Towards the birth of a civilised society . . .

Decision time for UK’s military role

As the Comment column of the Financial Times says: “Britain is approaching a moment of decision about its place in the world . . . a vigorous debate must begin now . . . There must be far more coherence to British defence strategy in the second decade of the 21st century than there was in the first. 

Advice to government given by Professor Frank Barnaby and Commander Robert Green

 A non-provocative defence system would enable a nation to defend itself lawfully and without long-range weapons. It would curb the arms trade and encourage professionalism and restraint in the military.

New technology offers much improved reconnaissance and targeting systems  and less destructive, short-range missiles able to home much more accurately on to a target. It is cheaper to destroy an invader’s main weapons (large warships, long-range strike aircraft and tanks) than to buy such weapons oneself. 

This system can, and should, be more open to inspection – helping to build mutual trust between neighbouring nations, which would then no longer fear invasion. 

Adoption of a non-provocative defence policy, would lead to huge savings; Trident, nuclear attack submarines or battle tanks would no longer be needed. Some of these savings could be used to help the arms industry to switch to peaceful products or services employing more people, such as energy conservation, renewable energy, waste disposal . . . 

The role of the armed forces should be to deter and prevent war by building peace. If war does break out, their aim should be to limit and then halt it . . . working through the UN and a revived Military Staff Committee. 

Britain could gain new respect by helping the birth of a civilised society, rather than persisting in the self-defeating game of power politics. 

Common security recognises the world with all its imperfections. It does not have all the answers. Every day that passes the urgent need is shown for resources to be released from outdated tasks and applied to the real threats to our security.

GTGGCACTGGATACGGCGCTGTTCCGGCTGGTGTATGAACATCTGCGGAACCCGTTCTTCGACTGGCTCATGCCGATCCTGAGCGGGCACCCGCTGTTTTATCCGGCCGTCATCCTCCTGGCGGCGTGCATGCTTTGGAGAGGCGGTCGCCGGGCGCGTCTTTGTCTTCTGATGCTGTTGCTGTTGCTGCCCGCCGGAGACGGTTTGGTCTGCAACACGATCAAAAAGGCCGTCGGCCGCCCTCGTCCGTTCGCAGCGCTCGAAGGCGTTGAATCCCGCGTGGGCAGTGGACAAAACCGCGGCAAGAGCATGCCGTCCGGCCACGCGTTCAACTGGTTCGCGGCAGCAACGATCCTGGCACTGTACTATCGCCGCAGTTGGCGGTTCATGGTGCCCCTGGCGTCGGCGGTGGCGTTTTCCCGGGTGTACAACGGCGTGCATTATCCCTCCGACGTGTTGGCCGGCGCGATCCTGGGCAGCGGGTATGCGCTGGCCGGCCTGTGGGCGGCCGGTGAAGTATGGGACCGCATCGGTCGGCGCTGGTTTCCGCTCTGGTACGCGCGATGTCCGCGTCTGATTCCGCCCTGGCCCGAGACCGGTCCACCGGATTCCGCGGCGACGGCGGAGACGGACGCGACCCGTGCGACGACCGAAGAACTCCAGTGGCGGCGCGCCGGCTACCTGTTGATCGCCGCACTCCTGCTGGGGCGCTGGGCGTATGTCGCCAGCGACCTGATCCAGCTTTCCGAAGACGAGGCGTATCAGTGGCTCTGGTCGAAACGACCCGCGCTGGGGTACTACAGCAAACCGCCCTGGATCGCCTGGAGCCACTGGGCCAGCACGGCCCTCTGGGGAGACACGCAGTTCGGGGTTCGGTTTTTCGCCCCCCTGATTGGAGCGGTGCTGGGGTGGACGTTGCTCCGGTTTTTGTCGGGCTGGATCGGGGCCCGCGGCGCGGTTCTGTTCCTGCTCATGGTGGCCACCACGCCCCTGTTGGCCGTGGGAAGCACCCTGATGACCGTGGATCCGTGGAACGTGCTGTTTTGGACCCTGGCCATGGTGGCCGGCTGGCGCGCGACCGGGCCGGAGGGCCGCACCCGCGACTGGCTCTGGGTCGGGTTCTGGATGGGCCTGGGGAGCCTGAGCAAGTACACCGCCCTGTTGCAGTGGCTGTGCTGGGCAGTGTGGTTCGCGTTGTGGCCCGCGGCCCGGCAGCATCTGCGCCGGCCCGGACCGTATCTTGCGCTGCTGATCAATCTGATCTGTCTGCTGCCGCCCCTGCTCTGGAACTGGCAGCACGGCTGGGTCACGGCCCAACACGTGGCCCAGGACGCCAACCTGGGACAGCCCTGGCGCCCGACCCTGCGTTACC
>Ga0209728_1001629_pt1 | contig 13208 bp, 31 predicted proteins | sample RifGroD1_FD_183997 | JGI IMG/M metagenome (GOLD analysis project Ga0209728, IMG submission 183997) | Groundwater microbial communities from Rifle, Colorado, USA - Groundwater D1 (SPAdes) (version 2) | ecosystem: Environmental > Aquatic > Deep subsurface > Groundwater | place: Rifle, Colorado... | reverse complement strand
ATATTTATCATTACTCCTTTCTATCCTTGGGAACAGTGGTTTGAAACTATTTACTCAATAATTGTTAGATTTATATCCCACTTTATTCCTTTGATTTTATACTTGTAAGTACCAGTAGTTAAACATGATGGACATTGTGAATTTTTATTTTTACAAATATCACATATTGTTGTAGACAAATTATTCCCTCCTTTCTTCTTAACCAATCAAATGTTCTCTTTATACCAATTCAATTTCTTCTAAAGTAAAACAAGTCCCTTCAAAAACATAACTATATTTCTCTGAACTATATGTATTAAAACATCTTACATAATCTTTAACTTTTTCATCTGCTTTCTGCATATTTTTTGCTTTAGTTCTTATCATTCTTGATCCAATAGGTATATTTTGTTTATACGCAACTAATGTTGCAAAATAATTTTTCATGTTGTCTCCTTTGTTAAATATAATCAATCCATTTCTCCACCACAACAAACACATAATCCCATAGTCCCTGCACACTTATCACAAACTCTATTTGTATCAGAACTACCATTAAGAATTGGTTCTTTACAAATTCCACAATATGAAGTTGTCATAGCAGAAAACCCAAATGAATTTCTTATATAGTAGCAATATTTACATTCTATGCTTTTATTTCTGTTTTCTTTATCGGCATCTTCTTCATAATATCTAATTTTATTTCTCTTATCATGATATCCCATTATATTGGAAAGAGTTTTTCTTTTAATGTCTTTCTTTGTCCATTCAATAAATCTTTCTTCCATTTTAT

We urge the government to lead the way, giving hope to present and future generations. 


Deterring War Responsibly: A New Defence Policy for Britain: by Dr Frank Barnaby & Cdr Robert Green, 1995 

Extracts from the second section: Transforming Britain’s thinking on security, pp19-28.

Professor Frank Barnaby worked as a a nuclear physicist at the Atomic Weapons Research Establishment, Aldermaston (1951-57), for the Medical Research Council, London (1957-67), and for the Pugwash Conferences on Science and World Affairs (1967-70). He was Director of SIPRI, the Stockholm International Peace Research Institute (1971-81), Professor at the Free University, Amsterdam (1981-85), and Visiting Professor at the University of Minnesota (1985). He is now consultant to the Oxford Research Group on nuclear issues.

 Commander Robert Green, Royal Navy (Ret’d) was the Chair of the World Court Project UK 1991-2001 and now lives and works in New Zealand at the Disarmament & Security Centre, promoting safer, non-provocative alternative security strategies to nuclear deterrence.


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